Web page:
Animal Butchery


One of the first classes I took at the CIA was meat and fish fabrication. I believe that whole animal butchery is a essential skill to have as a cook and chef-in-training. Whole animal butchery is easier on your wallet and you develop a sense of respect for the animal that you just broke down intimately with your bare hands. You also learn not to waste any offal parts or the parts that are usually thrown away. Almost every single thing can be used on an animal, I personally always like to see how little waste I can create when butchering.

We got to go primal and break down entire primal cuts (loins, ribs, shoulder clots, etc) that were as big as our protein cutting boards. We were also taught how to break down primal cuts of cow, veal, chickens, pigs, and lambs. On the ocean side, we were shown how to butcher round and flat fish, shuck bivavles (clams, mussels, oysters), crabs, big game fish (big eye tuna, swordfish), and lobsters. Butchering fish was by far my favorite, nothing is more perfect that watching your razor sharp knife glide effortlessly through a beautifully fresh fish.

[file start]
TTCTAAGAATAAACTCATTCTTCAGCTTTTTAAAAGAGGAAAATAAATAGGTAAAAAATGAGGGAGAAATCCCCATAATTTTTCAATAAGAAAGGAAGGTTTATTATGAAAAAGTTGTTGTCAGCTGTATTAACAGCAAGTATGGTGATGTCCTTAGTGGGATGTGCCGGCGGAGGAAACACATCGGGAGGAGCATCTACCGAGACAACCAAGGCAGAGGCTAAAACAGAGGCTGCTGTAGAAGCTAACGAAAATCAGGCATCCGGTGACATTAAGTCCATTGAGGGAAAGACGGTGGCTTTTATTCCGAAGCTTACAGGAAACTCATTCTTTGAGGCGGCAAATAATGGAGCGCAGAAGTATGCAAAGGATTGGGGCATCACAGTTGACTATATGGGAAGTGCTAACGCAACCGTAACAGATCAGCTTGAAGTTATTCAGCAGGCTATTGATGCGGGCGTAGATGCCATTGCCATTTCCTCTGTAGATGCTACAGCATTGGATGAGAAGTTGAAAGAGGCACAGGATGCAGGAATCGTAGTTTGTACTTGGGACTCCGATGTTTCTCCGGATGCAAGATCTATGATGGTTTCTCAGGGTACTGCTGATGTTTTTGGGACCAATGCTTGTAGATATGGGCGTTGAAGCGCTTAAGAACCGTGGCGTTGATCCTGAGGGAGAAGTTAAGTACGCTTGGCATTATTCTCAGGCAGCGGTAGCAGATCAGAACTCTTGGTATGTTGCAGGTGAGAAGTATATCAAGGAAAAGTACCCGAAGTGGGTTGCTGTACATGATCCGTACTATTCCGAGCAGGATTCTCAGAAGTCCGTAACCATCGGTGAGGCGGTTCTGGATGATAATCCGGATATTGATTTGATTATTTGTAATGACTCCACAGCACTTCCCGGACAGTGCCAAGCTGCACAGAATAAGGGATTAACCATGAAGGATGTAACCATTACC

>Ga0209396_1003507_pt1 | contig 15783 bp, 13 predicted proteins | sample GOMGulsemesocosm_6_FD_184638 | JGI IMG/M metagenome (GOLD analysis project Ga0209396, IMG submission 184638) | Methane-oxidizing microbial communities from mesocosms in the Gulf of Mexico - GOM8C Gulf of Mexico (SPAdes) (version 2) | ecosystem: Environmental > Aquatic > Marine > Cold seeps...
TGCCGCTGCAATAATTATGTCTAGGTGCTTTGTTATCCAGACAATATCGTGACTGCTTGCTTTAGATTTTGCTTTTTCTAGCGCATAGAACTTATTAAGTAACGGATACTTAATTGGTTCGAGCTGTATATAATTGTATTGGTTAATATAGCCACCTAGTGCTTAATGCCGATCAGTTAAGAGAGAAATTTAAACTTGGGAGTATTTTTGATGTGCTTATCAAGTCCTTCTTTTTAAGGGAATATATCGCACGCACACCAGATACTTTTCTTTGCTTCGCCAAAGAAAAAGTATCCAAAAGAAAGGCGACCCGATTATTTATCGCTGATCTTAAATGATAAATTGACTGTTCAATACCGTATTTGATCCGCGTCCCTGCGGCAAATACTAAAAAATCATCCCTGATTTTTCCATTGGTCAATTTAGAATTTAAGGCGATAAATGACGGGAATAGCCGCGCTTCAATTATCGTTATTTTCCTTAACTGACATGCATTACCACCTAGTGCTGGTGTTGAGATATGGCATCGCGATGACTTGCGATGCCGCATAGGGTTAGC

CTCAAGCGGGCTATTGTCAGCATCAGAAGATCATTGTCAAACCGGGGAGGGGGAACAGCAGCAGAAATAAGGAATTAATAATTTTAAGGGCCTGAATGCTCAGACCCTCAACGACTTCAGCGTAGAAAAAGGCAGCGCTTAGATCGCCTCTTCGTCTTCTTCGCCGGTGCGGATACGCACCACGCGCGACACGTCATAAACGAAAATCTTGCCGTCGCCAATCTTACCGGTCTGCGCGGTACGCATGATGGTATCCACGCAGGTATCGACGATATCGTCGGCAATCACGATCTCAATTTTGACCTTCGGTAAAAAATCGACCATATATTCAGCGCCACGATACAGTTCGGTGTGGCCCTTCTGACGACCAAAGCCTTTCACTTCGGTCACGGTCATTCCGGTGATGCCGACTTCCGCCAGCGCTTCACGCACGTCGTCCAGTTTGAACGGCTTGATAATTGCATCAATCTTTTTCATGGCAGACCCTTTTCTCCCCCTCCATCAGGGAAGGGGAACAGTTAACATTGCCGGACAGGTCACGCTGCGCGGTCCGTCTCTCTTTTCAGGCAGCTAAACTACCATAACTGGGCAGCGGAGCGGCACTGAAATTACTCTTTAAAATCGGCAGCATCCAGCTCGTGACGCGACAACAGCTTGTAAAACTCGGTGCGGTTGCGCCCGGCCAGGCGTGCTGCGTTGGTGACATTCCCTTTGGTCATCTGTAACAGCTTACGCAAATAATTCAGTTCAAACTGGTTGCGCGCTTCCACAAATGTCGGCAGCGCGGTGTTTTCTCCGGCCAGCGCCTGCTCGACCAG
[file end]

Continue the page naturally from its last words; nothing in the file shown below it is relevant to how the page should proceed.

The not so pretty was butchering a 50 pound quarter of veal. The stench of veal is still seared into my nose; it smells of innocence and mother’s milk. The flesh is insanely tender and soft, and the connective tissues haven’t developed yet so removing silver skin and tendons takes more precision that regular beef. Worst of all when I wedged the tip of my knife to sever the connective tissue in the knee joint, joint fluid generously squirted all over my tote, face, and coat.



~ by Clifton Su on September 4, 2012.

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